“Abolish the IRS” continues to be a reliable applause line at Ted Cruz rallies.
So as Tax Day approaches, it’s worth pondering: What would the country look like without its main revenue collection agency?
Fortunately (or un-), we’re already more than a sixth of the way to finding out.
Over the past six years, for misguided ideological and punitive reasons, Congress has axed the IRS’s budget by 17 percent in inflation-adjusted terms. These draconian cuts, according to new data, have made life more painful for law-abiding taxpayers, have eased it for cheats and may have irreparably harmed our nation’s fiscal health.
Thanks to funding shortfalls, well-meaning taxpayers have endured awful treatment from the IRS. Only 38 percent of people calling the agency with a question last fiscal year ever got through, for example, with the average hold time lasting a half-hour.
Those who did reach an agent were helped only if they had a “basic” question, rather than a complex one (you know, the kind people might not want to rely on Google to address).
The backlog of written correspondence looks even worse. At the end of fiscal 2010, 606,000 taxpayer letters to the agency were sitting unanswered; five years later, the backlog was 937,000.
As our already byzantine tax code has gotten more complicated (thanks to Obamacare, among other things), honest taxpayers need more help navigating it. Yet the IRS is less equipped to help them.
You know who has benefited from the crippling of the IRS? Taxpayers who play fast and loose with the law.
As a result of budget cuts, the IRS has lost about a quarter of its main enforcement workforce since fiscal 2010.
Accordingly, audit rates have plummeted — especially for the mega-corporations that can afford armies of accountants and tax attorneys to grind down what they owe Uncle Sam.
The amount of time revenue agents spent auditing the biggest corporations — those with at least $20 billion in assets — halved between 2010 and 2015, according to a new analysis from Syracuse University’s Transactional Records Access Clearinghouse; the recommended additional taxes resulting from audits of these mega-corporations dropped by close to three-quarters, resulting in billions in lost revenue.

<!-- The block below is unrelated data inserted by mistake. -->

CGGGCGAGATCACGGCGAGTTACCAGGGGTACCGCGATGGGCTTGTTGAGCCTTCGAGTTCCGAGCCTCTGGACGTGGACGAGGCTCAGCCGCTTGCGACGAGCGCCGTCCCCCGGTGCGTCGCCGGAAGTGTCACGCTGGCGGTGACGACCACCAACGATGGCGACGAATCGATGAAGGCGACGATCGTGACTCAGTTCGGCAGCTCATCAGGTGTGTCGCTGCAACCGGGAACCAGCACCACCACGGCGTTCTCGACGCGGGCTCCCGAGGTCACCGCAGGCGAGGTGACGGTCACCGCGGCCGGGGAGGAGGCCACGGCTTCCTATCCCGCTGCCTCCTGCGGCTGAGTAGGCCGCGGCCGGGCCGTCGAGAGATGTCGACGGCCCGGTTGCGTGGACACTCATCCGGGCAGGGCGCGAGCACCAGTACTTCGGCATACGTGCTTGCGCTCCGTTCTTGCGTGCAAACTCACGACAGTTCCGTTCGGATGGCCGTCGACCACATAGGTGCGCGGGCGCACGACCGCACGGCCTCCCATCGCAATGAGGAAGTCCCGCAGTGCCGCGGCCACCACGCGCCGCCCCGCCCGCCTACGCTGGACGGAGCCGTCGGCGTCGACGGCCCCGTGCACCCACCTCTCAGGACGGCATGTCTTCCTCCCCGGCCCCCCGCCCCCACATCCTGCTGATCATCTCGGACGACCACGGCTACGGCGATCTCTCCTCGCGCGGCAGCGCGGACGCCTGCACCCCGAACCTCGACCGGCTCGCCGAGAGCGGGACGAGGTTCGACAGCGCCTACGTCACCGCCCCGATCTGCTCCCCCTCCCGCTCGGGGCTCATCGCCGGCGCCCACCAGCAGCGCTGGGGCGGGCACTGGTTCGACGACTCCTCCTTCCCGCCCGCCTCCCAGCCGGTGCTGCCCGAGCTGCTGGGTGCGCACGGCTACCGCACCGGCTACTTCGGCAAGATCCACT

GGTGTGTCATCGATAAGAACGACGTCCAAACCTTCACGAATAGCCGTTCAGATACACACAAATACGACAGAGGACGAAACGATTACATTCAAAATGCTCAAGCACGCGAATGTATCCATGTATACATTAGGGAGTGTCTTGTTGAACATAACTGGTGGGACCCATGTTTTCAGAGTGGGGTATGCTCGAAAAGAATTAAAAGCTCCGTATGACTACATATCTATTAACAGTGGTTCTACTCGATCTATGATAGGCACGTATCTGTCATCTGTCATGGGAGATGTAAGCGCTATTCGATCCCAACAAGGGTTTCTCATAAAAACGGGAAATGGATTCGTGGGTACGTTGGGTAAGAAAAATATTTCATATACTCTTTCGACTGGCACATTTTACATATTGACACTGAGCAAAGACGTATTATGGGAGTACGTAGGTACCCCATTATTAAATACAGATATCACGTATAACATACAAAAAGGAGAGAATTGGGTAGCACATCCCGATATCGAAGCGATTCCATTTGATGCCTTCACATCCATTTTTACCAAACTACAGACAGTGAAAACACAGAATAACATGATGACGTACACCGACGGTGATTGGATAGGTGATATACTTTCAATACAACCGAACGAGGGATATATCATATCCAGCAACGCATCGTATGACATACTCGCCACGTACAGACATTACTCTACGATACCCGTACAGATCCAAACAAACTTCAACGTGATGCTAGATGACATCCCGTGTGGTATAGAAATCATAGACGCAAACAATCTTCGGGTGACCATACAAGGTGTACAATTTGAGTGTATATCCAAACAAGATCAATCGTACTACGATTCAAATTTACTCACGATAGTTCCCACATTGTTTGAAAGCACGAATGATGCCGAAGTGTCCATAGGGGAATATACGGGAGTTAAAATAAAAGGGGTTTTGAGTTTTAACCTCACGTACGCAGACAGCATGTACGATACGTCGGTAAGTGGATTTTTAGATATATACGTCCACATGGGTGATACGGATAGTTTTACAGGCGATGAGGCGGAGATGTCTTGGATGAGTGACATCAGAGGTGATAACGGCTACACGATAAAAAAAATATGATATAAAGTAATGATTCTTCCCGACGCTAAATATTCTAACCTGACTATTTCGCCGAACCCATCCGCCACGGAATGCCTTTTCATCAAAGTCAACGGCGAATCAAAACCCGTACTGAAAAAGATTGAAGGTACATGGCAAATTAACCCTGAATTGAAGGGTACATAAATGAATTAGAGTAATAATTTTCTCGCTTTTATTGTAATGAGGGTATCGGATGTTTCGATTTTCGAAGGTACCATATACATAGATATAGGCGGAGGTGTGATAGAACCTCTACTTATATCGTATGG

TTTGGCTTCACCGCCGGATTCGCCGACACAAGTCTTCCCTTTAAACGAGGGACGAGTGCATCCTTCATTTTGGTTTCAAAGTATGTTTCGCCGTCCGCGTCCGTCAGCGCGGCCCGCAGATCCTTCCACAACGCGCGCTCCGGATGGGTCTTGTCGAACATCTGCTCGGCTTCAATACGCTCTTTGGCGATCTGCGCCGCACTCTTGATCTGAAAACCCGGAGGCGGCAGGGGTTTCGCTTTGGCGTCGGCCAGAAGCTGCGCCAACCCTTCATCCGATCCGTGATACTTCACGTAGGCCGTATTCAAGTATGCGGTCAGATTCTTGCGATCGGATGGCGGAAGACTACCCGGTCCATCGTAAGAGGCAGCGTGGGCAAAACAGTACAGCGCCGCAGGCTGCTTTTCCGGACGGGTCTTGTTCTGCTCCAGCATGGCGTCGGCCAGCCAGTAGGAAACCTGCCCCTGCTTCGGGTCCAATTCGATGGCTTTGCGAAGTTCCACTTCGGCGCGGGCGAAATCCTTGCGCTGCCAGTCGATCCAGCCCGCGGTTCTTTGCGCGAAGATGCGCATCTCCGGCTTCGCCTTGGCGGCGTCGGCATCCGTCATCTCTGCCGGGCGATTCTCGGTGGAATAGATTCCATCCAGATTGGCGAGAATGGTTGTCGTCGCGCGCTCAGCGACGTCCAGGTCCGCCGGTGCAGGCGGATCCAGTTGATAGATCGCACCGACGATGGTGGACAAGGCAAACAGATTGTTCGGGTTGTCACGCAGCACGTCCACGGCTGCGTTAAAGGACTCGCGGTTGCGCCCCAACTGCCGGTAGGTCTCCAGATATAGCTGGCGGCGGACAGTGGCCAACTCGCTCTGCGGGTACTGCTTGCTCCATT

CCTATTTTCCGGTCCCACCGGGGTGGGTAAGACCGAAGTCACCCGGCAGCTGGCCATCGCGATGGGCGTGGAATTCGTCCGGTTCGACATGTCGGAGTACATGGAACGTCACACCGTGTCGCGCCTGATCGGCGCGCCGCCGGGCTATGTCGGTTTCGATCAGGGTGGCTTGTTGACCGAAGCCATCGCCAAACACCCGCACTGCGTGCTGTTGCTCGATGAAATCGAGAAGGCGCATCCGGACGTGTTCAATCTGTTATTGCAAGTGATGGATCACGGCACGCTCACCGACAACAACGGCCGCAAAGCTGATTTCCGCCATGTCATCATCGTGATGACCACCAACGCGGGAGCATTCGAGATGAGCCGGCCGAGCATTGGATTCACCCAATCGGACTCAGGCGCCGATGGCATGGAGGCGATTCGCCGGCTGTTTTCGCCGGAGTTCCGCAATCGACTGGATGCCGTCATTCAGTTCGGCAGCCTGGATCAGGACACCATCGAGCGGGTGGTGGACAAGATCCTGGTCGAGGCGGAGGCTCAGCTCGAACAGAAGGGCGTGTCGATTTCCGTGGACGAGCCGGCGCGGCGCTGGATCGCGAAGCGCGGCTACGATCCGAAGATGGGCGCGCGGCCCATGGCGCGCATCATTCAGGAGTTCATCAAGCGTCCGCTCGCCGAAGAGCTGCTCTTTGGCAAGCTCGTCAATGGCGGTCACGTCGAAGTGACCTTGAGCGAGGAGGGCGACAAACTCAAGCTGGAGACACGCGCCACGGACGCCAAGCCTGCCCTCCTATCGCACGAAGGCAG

Criminal cases against tax cheats fell, too.
That’s not because Americans suddenly became more law-abiding. The IRS simply doesn’t have the resources to go after people and companies that are paying less than they legally owe.
I realize a lot of Americans will applaud the news that audit rates are down. What these cheerleaders don’t realize is that they’re not the primary beneficiaries of this development.
In fact, they will probably pay dearly.
Cutting back on IRS enforcement effectively means giving a generous break to aggressive tax planners and cheats. Eventually, those revenue losses will have to be offset with higher tax rates on honest people. As more Americans start to feel like chumps for obeying the law, cheating will rise further, forcing statutory tax rates even higher.
We’ve seen this vicious cycle of declining tax compliance and rising rates play out abroad, in cash-strapped countries such as Greece and Italy.
Of course, IRS funding cuts have already hurt the federal budget. Historical collection data suggest that the government is currently losing out on more than $5 billion annually in enforcement revenue, in order to save just a few hundred million dollars on spending for the IRS. If voluntary compliance falls — whether because people become resentful that others aren’t paying their fair share, because they no longer fear getting caught or because they’re annoyed that no one at the IRS will answer the damn phone — that lost revenue will mount.
For these reasons, fiscal conservatives and fans of low tax rates – i.e., Republicans — should be the most enthusiastic advocates of increasing funding for the IRS.
They’re not, of course. One possible reason is that they’re being penny-wise and pound-foolish. Another is lingering rage over the IRS’s 2013 scandal, when it improperly targeted for review conservative groups applying for federal tax-exempt status.
Multiple investigations and reprimands followed, and the agency has implemented nearly all of the recommendations that resulted. Oversight probably needs to increase further. But budget cuts are an ineffective way to force the IRS to do its job better or more efficiently.
“The Veterans Health Administration had problems, OPM had problems, the Secret Service had problems,” IRS Commissioner John Koskinen said in a phone interview last week. The response, he noted, was to “provide appropriate funding to deal with those problems” — not to cut them all off at the knees.